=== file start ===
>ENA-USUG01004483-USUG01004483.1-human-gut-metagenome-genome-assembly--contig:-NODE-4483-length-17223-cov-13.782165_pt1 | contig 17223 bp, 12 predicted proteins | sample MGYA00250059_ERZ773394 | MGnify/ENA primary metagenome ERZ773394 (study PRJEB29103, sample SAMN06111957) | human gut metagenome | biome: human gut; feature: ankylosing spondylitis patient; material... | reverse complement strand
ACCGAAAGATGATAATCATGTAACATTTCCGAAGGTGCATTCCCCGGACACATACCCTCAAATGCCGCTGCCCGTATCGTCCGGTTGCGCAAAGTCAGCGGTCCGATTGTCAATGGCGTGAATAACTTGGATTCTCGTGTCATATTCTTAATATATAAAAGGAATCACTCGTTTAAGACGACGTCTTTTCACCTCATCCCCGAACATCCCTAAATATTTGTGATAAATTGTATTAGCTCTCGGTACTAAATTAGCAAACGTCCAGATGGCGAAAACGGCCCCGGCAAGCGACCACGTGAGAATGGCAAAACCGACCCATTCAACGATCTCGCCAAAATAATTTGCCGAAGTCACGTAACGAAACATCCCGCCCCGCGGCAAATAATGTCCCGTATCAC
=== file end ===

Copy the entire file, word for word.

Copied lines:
>ENA-USUG01004483-USUG01004483.1-human-gut-metagenome-genome-assembly--contig:-NODE-4483-length-17223-cov-13.782165_pt1 | contig 17223 bp, 12 predicted proteins | sample MGYA00250059_ERZ773394 | MGnify/ENA primary metagenome ERZ773394 (study PRJEB29103, sample SAMN06111957) | human gut metagenome | biome: human gut; feature: ankylosing spondylitis patient; material... | reverse complement strand
ACCGAAAGATGATAATCATGTAACATTTCCGAAGGTGCATTCCCCGGACACATACCCTCAAATGCCGCTGCCCGTATCGTCCGGTTGCGCAAAGTCAGCGGTCCGATTGTCAATGGCGTGAATAACTTGGATTCTCGTGTCATATTCTTAATATATAAAAGGAATCACTCGTTTAAGACGACGTCTTTTCACCTCATCCCCGAACATCCCTAAATATTTGTGATAAATTGTATTAGCTCTCGGTACTAAATTAGCAAACGTCCAGATGGCGAAAACGGCCCCGGCAAGCGACCACGTGAGAATGGCAAAACCGACCCATTCAACGATCTCGCCAAAATAATTTGCCGAAGTCACGTAACGAAACATCCCGCCCCGCGGCAAATAATGTCCCGTATCAC